One Essex Six Touring Car, $100.
One 1923 five-ton White Dump Hydraulic Hoist Truck, $800 cash.
One 1-ton Commerce Truck, $150.
One 1924 Ford Truck, Dayton body, $100.
One 1922 Hudson Super-Six Speedster, very good condition, $125.
These cars are all in good running condition and have good rubber.
BERNIE'S ADTO EXCHANGE, 473 West Patrick Street, Telephone 196.
LOOK FOR AUTO ON ROOF"
The firm is also known to have built a few custom bodies during the
mid-twenties, one on a 1925 Cadillac chassis.
By 1926 Ford's new line of standard body offerings and stiff competition
from third-party builders caused Dayton Body's sales to spiral downward and
in 1927 the 69-year-old Artz closed up shop. However occasional
advertisements indicate he continued to produce the Artz Press into the
early 1930s under his own name.
It's interesting to note that the circa 1929 Artz Press pictured at the
left is notably more streamlined than earlier iterations of the device as
pictured in the 1915 and 1919 patents.
In addition to cowls, a skilled Artz-operator could produce all kinds of
products using the Artz Press including radiator grill surrounds, hoods,
tonneau sections, decklids, roofs and complicated multi-part body sections.
By the mid-twenties Artz offered to lease the machines without an
operator, hence the following tutorial which was included in the May 1929
issue of Auto Body (corresponds with numbered pictures at left):
"Making a Cowl, With Raised Panel, on the Artz Press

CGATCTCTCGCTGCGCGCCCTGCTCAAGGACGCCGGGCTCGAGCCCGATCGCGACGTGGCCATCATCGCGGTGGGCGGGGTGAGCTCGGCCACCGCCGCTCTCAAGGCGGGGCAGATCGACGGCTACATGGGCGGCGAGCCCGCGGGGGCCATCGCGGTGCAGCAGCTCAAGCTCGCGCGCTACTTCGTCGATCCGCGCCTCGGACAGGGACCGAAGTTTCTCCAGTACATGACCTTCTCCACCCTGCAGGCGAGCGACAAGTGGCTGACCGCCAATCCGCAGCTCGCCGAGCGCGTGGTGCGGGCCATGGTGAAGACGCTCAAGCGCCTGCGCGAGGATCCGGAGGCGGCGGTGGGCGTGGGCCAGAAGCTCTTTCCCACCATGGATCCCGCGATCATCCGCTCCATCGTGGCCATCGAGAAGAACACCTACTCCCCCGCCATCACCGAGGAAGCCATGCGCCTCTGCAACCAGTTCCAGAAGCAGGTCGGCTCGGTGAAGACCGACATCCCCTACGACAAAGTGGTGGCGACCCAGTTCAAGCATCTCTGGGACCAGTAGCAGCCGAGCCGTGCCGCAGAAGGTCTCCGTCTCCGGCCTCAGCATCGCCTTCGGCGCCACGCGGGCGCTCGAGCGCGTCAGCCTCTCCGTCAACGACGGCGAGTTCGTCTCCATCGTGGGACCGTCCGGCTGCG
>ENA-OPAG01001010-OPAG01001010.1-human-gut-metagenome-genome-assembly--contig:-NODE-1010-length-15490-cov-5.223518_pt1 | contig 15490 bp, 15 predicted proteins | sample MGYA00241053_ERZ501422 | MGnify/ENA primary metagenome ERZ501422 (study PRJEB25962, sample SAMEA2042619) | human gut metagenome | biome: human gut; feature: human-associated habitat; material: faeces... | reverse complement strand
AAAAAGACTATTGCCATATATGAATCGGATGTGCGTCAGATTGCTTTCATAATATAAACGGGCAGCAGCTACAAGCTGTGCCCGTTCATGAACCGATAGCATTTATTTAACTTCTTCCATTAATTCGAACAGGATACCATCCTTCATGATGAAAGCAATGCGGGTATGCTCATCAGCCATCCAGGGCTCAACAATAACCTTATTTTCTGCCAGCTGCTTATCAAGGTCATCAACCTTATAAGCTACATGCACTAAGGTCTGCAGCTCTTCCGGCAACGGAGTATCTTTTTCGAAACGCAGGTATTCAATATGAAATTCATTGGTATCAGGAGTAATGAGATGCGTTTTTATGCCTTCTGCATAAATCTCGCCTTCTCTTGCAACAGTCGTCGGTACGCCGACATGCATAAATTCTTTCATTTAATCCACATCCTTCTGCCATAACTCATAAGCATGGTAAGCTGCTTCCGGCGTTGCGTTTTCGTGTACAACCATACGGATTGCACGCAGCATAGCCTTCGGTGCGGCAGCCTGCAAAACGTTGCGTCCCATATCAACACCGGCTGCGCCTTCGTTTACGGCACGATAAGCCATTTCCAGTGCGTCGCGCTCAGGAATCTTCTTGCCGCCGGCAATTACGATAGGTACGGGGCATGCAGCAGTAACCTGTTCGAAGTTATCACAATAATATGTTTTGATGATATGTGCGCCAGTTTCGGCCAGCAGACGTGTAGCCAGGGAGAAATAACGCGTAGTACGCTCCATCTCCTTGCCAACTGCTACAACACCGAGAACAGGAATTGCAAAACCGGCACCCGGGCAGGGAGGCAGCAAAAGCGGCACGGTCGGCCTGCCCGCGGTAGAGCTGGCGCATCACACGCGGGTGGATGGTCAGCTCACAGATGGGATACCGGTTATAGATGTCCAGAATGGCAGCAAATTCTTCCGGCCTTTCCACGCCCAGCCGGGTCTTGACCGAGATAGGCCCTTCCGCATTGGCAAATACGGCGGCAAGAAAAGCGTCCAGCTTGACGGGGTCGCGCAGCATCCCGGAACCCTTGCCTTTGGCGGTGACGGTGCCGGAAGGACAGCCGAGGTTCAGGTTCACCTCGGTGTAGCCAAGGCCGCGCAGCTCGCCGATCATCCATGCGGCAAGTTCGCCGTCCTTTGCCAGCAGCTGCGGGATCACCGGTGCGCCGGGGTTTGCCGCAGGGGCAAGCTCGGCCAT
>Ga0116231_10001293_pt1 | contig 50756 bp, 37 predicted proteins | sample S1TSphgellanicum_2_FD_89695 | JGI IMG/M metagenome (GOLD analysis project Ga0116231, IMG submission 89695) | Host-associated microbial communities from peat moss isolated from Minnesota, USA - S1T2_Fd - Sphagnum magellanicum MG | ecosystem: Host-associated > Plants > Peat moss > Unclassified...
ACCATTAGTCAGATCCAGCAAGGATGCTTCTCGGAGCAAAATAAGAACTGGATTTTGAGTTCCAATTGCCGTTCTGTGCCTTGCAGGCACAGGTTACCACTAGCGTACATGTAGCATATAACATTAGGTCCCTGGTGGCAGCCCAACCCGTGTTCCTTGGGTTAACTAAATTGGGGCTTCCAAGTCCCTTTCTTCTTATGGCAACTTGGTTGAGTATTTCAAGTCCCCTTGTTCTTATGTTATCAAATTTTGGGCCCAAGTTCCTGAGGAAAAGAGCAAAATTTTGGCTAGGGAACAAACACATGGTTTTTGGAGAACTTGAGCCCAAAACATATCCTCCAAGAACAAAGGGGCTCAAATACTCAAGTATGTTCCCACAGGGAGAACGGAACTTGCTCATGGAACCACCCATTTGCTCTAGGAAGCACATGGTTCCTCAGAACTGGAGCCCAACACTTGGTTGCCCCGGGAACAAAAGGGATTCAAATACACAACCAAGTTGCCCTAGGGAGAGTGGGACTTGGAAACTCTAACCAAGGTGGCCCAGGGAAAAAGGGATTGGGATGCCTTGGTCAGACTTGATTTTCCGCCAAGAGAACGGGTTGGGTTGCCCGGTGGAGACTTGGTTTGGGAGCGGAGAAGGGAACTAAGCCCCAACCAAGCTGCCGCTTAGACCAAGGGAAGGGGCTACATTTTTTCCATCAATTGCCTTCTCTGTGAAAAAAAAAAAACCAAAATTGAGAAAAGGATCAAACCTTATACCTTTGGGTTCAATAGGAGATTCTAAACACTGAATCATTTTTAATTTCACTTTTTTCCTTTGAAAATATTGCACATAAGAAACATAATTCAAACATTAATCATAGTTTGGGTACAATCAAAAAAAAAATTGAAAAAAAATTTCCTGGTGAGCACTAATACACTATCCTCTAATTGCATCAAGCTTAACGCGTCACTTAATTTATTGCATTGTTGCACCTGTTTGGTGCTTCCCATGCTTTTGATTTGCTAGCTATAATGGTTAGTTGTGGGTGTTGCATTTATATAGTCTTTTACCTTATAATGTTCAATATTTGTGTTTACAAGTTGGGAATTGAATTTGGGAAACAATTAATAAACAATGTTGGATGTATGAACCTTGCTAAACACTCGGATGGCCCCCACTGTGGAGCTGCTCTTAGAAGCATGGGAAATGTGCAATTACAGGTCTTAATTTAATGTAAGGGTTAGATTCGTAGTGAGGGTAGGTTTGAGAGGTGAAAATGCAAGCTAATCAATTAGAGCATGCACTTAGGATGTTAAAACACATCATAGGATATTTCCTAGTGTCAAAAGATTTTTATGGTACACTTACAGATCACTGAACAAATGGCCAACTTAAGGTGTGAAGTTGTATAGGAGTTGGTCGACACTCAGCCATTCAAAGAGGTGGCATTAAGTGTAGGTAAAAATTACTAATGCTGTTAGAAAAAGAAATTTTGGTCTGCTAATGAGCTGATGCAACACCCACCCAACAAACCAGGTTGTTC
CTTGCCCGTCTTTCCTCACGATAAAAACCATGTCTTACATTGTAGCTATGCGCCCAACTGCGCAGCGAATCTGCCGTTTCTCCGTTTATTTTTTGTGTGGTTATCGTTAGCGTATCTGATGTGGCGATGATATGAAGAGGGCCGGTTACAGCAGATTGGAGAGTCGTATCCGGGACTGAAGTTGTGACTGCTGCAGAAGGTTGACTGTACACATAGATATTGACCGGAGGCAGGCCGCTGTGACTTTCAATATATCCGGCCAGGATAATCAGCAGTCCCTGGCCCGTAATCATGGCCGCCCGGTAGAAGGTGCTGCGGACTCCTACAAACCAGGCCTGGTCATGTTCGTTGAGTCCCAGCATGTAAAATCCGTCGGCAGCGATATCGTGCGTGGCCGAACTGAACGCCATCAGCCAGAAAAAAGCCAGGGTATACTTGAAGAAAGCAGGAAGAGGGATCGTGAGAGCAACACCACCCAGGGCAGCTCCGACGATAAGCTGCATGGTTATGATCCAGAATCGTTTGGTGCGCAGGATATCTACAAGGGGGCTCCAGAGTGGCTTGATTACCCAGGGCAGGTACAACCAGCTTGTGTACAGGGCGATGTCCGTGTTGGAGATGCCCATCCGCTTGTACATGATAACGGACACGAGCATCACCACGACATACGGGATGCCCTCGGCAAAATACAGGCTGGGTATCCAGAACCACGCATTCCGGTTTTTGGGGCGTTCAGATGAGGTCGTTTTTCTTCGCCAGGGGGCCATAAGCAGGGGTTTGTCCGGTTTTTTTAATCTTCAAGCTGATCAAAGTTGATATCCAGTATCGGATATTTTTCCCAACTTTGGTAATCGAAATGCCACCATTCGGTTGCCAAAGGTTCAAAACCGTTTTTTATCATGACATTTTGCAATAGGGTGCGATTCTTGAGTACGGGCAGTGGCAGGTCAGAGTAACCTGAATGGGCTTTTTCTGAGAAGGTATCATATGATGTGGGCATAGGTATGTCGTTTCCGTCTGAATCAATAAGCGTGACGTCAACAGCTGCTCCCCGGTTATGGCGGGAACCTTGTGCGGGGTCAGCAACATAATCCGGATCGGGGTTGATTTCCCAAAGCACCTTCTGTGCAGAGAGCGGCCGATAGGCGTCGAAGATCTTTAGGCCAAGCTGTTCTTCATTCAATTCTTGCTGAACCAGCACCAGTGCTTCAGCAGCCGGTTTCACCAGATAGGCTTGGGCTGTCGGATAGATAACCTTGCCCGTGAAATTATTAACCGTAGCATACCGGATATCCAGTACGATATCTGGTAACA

"At the plant of the Union City Body Co. at Union City, Ind., the Artz
metal-stretching press has been used for the production of a variety of
panels. Some of the panels it has been claimed could not be produced on a
press of this type, but the Union City Body Co., with Roy Fullerton,
superintendent of its metal shop as ring master, has been able to make the
Artz press "perform," and practically every type of panel that was required
in quantity has been made on this press.
"The accompanying engravings show the production on the Artz press of a
raised-panel cowl with two ventilator openings on top, hood ledge and side
molding. This cowl is made of 20-gage steel on a wood-and-iron form
illustrated in Fig. 1. Fig. 2 shows the steel sheet in position ready for
stretching. In Fig. 3 the sheet has been stretched and the rise of the
hydraulic ram has been stopped. While the sheet is in tension, the overlay
and other irregular features are completed; with hammer and a wedge of wood
the metal is set down around the hood ledge, ventilator holes, molding and
overlay. Fig. 4 shows these operations completed and the panel ready for
removal from the press. After removal, the panels are trimmed and the
ventilator openings cut out.
"This cowl of 20-gage steel is stretched and peened in less than 10 min.
by the Union City Body Co. which has originated methods of making a number
of difficult panels with the Artz press, under Fullerton's superintendence.
"Fig. 1. Composite wood-and-iron form for making a cowl with overlay
panels, ventilators and hood ledge on Artz press.